The only way to make sense of these calls is to get beyond the glibness. I'm talking about the kind of glibness that fits on a bumper sticker like "Missouri values." What values do you claim--that's what I want to know.

RECONCILIATION- Should we get together and trust each other?

It is nice to seek reconciliation. It's a feel good word. I noticed earlier this year that Pope Francis met with Lutherans - in case you haven't heard, the 500th anniversary of the big split comes up next year. The "Reformation" was indeed a major split--but that's another story.

Reconciliation presupposes there was a good relationship that ruptured. Now both parties wish to try and work together again. So, it makes sense for the UK to reconcile with the EU to find ways to work together--perhaps trade and defense.

In the US, families and friends have taken opposite sides in a tough political campaign. Some of the rhetoric is appalling--bound to hurt someone. Reconciliation can make sense provided there's no risk of harm. I clearly mean no physical harm. But I also mean no ongoing emotional abuse too.

What's crucial in reconciliation efforts is trust. Trust is built one small action at a time. A promise kept. A commitment honored. You can't work with someone who says one thing and does another.

You can't trust someone who has the power to carry out threats of harm. Reconciliation with an abuser is ridiculous. Why should anyone take such a risk?

Equally absurd is asking people to reconcile who haven't ever had a relationship. There's nothing to build on. Nothing to repair. Calls for reconciliation sound like self-righteous self-promotion when there's no relationship to repair.

Reconciliation requires trust.

UNITY- Should we be united? All in?

We are all humans. We are all Americans. We are all (enter ethnic group). We are all Christians. Whatever!

Humans have always been divided over something. Calls for unity can make sense when there's a superordinate need. Indeed it happens. Massive storms, earthquakes, and disasters bring out the best in many people within and outside a national boundary. People are united in a common cause. Peoples' lives are saved.

Americans, like many people of many nations, can be united in the quest to achieve common goals. We value education, strong families, security, and so on. But the rub comes when the details are put before us and someone has to pay the bill.

Calls for unity only make sense when people share a common value or cause. Calls for unity are dangerous if a powerful majority squashes minority opinions.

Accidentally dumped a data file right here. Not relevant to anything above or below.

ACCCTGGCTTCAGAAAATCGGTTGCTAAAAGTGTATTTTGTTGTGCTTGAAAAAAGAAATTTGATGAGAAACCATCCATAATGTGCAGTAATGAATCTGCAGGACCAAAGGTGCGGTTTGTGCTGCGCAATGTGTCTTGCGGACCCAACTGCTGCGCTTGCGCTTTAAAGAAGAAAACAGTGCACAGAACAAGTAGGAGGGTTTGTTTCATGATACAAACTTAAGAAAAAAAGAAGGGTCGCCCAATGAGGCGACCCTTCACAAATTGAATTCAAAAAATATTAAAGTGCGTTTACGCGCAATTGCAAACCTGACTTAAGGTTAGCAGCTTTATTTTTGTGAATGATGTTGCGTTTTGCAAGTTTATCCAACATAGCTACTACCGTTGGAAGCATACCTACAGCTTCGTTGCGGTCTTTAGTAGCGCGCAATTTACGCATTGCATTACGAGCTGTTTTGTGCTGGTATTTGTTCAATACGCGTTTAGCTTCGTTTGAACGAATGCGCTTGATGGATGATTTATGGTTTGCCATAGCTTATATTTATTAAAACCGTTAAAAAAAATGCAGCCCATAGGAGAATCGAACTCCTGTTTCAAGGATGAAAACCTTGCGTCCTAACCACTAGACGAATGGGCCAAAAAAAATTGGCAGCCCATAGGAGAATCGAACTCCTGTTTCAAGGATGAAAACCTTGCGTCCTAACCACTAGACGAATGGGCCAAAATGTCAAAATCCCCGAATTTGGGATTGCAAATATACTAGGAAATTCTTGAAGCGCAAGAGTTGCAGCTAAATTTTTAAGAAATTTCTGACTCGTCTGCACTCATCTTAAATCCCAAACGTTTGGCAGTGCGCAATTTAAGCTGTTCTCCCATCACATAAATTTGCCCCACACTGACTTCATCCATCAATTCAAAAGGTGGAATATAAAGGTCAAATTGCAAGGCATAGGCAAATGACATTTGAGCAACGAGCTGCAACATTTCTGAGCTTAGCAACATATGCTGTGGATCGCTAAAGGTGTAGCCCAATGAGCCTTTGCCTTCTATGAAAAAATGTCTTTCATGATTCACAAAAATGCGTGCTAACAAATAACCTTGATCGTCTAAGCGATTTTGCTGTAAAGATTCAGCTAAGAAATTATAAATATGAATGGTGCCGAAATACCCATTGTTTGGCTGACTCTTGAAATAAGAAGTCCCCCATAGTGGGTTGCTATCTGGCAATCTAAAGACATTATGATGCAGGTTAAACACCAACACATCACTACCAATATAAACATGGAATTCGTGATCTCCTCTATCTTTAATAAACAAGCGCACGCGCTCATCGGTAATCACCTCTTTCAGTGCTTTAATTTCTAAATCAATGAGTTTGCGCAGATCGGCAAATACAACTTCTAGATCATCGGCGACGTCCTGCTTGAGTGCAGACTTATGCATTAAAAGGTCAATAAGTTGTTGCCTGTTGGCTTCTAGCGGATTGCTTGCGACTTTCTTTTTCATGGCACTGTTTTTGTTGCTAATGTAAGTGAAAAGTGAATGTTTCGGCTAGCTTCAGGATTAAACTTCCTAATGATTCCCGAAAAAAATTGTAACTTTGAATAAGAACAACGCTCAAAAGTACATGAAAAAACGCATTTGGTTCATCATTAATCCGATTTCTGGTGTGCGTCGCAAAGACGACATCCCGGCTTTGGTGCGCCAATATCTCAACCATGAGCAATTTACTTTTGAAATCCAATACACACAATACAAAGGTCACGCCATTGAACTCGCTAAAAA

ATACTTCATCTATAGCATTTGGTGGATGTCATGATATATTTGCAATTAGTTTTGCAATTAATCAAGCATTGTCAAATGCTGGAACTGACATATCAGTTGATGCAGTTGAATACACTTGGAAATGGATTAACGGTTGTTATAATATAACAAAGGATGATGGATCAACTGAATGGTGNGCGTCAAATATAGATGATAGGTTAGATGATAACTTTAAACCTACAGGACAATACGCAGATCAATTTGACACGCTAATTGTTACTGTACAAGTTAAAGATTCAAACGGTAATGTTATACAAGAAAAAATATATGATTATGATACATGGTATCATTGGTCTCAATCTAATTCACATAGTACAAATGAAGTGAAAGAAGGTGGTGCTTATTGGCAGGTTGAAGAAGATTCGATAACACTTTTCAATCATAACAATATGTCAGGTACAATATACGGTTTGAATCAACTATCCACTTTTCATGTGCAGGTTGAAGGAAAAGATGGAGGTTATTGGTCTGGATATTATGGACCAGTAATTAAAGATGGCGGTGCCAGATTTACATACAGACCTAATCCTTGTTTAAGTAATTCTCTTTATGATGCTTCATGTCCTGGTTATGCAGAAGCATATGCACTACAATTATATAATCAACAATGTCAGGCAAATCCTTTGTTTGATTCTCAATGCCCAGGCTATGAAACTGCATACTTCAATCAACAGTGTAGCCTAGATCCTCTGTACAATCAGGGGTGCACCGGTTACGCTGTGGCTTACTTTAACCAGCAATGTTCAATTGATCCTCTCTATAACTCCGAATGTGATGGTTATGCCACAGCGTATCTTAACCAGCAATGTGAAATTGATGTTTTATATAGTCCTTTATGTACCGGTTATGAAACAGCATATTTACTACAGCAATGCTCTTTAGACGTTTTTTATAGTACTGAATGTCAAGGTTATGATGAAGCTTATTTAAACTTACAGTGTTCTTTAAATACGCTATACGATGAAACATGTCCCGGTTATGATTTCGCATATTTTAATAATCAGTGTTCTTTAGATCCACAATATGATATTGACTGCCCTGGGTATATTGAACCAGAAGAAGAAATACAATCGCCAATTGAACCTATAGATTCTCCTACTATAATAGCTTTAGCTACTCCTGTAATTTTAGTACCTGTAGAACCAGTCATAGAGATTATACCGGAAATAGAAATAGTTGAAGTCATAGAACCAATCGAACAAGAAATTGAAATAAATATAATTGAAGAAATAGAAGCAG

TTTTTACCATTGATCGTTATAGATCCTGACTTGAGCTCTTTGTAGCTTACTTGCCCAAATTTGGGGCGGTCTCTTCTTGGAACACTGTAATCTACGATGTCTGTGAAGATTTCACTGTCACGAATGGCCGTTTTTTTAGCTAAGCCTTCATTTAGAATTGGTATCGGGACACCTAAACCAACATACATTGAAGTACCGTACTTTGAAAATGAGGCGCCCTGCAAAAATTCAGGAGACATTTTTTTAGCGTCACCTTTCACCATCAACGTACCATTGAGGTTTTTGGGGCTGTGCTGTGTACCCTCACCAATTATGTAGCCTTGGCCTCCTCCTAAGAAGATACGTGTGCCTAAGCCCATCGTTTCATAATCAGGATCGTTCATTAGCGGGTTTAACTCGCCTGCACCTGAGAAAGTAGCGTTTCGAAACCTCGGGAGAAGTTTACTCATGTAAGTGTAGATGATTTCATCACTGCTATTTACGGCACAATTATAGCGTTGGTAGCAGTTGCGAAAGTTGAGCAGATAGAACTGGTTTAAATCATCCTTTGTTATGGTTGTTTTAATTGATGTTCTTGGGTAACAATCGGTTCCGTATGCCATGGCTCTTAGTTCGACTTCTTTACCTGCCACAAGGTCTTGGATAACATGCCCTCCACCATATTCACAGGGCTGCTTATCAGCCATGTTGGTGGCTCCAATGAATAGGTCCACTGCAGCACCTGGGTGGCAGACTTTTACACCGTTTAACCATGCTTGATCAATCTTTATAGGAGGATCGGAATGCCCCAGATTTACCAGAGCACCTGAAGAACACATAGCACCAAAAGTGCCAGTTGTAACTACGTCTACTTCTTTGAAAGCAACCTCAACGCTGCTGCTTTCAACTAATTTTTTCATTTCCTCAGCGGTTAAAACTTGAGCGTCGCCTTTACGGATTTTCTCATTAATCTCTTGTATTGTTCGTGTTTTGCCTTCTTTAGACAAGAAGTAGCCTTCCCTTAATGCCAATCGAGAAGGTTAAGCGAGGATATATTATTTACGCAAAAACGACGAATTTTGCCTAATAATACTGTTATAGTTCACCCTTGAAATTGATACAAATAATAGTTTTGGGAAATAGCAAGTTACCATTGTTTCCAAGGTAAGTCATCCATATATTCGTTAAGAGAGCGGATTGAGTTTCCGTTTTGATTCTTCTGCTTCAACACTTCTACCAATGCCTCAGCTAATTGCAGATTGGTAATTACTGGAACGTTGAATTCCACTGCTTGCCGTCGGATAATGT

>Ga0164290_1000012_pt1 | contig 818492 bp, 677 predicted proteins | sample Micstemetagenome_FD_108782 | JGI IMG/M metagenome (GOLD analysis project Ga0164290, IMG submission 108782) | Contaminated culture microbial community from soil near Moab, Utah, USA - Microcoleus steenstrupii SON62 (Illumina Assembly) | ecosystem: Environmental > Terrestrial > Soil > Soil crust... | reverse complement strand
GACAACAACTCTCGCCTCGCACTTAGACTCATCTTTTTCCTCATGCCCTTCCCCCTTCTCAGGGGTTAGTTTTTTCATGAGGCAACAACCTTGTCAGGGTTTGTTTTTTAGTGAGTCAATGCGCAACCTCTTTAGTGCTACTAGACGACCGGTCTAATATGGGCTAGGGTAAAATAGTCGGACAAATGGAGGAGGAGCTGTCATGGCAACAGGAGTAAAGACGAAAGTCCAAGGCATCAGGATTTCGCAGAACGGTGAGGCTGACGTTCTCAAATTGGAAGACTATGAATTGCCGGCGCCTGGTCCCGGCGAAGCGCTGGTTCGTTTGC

Calls for unity can serve to cover crime and deceit.

Calls for unity can be an excuse to silence opposing voices.

Unity is not always the best policy.

Consensus can result in harm to a family, business, church or nation when wise dissenters are ignored.


What makes sense to me are calls for decency and respect.

Let's disagree with ideas, policies, and plans in an effort to make a country or the world a better place for its inhabitants.

Let us reason together. Let us be persuaded by reason and evidence.

Let us not destroy another's humanity to win a debate or argument.

Let us check facts before insisting an opinion is true.

Let us listen to what other's say before denouncing their views.

Let us confront harm and wrongdoing forcefully.

And let us grant others the freedom to disagree without compelling agreement.

And let us apologize when anger disrupted relationships and served no righteous purpose. To be sure, when we've hurt co-workers and friends in arguments, let us show good faith through kindness, affirming comments, and cooperation where values are not compromised.

RELIGIOUS FIGHTS- A special call to the religious.

Some religious folks have a knack for claiming God is on their side.

A famous leader will lead in prayer or claim God spoke thus and so. If a group of people disagrees with this self-appointed grandee then they are branded as sinners, godless, heretics, blind and worse.

Religious folks can perpetuate conflict when they assert divine knowledge and use their social power to pit one group against another within their own faith group or between groups.

Of course, that's why I wrote A House Divided-- I've seen a worsening in the harshness of rhetoric dividing religious cultures. And often in the US, the divisions involve politics -- as if the church did not have enough issues to resolve!

Because most Americans are Christians and the most vocal commentators on culture call themselves evangelicals, the call for decency and respect ought to begin with evangelical leaders. I'm calling for it but I'm not a leader so maybe some of us nonleaders can challenge the leaders to transform their rhetoric.

But I'm not asking for evangelicals or any other group to give up their ideas about what is best for Americans. Nor would I want Christians to give up a strongly held conviction for the sake of unity.

I am asking Christians to disagree in a respectful manner most of the time. And to apologize when emotions interfere with decent discourse. We'll not be saints. And we need not be pushovers. We will get angry but let us be quick to apologize, strengthen self-control, and find ways to cooperate.

And let us not forget to love our neighbors.